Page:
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Meet Carlisle Floyd - An Interview

Carlisle Floyd composed both text and score for Kentucky Opera's recent production of "Susannah." First produced in 1956, when the composer was 28, it has been produced 1,000 times Since then, including presentations in Paris and Berlin.

"I was deeply moved by what I saw in Berlin three years ago " Floyd told several local writers at a press conference arranged by Kentucky opera's General Director Deborah Sandler and Director of Public Relations Gerald Farrar.

The Kentucky Opera will present 'Die Fledermaus' at the Kentucky Center for the Arts in March

Another local and close observer of the music scene described Floyd as "down to earth always; he lives for music; he is a passionate humanitarian; he has a great zest for life!"

How did he come to write "Susannah"?

"When I was teaching piano at Florida State and beginning to think about writing opera, a faculty friend called my attention to her story in the Book Of Daniel. As I perused the text, I was struck by its dramatic possibilities. It was also the time when Wisconsin Senator McCarthy was making statements and charges about various persons' loyalty to this country. His impact was felt on our campus; I had to take a loyalty oath.

"You can say that I was influenced by his questionable tactics but his activities were the direct inspiration for my opera. The same is true for the influence of the Book of Daniel. I had no intent to make it a leading source for my text as you can tell from my libretto. There were other influences; I knew quite a bit about Southern religious revivals but "Susannah" is not an attack on them or religion. "Susannah" is basically a plea for tolerance and defense of human dignity."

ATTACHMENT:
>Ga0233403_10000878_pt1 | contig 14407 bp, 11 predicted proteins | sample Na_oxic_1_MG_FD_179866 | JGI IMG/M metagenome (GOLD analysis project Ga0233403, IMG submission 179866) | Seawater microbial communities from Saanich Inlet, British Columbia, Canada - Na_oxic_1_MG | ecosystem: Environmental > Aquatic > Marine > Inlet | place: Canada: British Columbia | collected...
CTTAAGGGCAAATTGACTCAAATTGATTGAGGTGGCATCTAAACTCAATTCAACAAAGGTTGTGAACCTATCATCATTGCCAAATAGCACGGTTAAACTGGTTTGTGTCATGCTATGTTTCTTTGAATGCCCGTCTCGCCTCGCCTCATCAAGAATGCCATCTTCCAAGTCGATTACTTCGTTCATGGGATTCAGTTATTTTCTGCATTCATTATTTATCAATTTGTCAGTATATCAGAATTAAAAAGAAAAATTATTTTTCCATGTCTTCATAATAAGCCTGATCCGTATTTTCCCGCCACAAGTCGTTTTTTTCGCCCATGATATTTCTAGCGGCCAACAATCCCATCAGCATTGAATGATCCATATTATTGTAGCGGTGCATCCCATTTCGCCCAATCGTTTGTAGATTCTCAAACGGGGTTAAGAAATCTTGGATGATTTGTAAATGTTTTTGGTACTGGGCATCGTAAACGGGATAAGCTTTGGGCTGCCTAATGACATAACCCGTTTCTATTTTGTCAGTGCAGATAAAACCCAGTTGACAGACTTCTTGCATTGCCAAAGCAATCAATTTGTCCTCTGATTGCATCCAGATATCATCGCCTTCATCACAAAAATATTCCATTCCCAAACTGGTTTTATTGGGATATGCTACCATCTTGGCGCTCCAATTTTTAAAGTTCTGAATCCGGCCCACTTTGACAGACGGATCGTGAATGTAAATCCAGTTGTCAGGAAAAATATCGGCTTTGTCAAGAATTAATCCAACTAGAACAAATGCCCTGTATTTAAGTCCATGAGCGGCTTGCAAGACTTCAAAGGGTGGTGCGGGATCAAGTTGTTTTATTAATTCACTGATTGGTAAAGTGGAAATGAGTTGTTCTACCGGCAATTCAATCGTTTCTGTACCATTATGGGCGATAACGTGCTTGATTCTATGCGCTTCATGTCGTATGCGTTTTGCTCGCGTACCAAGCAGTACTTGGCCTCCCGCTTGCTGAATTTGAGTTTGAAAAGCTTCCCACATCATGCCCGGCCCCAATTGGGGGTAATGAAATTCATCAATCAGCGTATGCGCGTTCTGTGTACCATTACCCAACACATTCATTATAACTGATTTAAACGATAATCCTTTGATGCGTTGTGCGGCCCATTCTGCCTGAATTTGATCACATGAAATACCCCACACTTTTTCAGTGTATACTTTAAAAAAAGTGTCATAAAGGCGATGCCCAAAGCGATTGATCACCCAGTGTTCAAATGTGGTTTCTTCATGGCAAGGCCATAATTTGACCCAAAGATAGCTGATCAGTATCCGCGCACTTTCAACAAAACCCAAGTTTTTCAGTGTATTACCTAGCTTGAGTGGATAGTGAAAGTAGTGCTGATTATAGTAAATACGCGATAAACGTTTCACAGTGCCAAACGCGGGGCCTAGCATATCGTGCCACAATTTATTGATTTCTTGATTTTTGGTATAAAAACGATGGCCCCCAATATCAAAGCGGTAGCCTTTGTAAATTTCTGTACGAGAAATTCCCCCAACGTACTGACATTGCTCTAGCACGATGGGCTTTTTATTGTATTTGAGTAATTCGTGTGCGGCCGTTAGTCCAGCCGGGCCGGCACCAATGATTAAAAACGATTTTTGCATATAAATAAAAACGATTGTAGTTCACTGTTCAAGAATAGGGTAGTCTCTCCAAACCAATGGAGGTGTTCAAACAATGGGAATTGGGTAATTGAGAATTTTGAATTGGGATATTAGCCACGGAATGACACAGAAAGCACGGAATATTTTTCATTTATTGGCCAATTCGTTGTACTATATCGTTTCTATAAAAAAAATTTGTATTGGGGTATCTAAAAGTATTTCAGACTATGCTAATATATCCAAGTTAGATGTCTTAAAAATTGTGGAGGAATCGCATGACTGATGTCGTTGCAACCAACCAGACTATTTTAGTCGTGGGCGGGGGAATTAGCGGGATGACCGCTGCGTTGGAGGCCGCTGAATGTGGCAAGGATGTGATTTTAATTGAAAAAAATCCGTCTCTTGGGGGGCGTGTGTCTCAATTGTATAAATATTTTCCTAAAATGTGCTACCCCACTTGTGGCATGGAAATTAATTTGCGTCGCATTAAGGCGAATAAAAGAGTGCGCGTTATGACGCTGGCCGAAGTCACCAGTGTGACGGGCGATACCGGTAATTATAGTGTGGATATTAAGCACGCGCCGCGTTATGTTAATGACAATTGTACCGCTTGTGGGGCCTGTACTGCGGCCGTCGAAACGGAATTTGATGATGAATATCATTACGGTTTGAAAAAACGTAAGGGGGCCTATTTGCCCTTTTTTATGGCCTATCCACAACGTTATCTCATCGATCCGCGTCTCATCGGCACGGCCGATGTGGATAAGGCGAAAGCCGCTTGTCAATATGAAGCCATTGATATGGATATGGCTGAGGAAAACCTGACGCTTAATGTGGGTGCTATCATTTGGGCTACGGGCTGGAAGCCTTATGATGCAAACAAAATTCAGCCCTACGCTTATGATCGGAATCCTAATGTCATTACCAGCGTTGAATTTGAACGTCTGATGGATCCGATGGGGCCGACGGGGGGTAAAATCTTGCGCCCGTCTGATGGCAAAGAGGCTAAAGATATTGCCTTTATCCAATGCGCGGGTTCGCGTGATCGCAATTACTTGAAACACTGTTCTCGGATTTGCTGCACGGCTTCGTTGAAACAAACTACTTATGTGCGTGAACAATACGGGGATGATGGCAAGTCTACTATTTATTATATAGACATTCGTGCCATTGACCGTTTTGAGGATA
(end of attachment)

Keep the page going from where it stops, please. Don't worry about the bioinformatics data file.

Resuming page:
After its first performance at Florida State, New York City Opera learned of it, then decided to produce it, although there was little publicity about it. Floyd noted "Erich Leinsdorf made that decision, but what really made it go was the conducting of Julius Rudel. He is primarily a musician who knows the theater. It was its New York acclaim which led to its performance at the Brussels World Fair in 1958."

"Since then, there have been almost unbelievable changes in opera in the United States. Then there were only three opera houses here the Met, New York City and San Francisco. And it was extremely difficult to get any of them to produce an American work."

"Today," Floyd continued, "we have not only many opera houses but they are dividing their season evenly between time-honored works and modern compositions. Some are commissioning new works as the San Francisco Opera did when they commissioned me to do Steinbeck's Of Mice And Men. A further indication of this change is that while San Francisco commissioned the world, Seattle premiered it."

Has he always wanted to compose operas?

"No, my college major was creative writing and when I began to take music seriously, I was trained as a pianist. Composing at first was a sideline but I came to see opera as combining several interests of mine. My first work was done as a student; it was a one act opera, "Slow Dusk." It is still performed."

As noted earlier, Floyd writes both the score and text. "Quite a few composers have done that; I find definite advantages in it. It is not always easy to find a trusted collaborationist. You have only have to argue with one person yourself!"

Asked if he thought the opera would be successful, Floyd said "No, I didn't anticipate the success "Susannah" has had." He then emphasized "I have been fortunate in my casts. I do not want to ignore anyone but Phyllis Curtin, Marilyn Niska and more recently, Rene Fleming at the MET have been superb Susannahs. Norman Treigle was the first Blinch and made the role his own until James Morris and Sam Ramey. They were all great!"

He did not discuss the local cast but some observers, including this writer, see a bright future for Mark Delevan, who made the character of Blinch come to life. He has a great voice and stage presence. The Met must agree, as they are casting him as Aida's father, Amonasro, next January.

Asked if one could make a living writing operas, Floyd said "Probably not. I would not want to do it!"

Two other items: this was not Kentucky Opera's first production of "Susannah" and Floyd'' latest presentation, "Cold Sassy Tree" will premiere in Houston on April 14.

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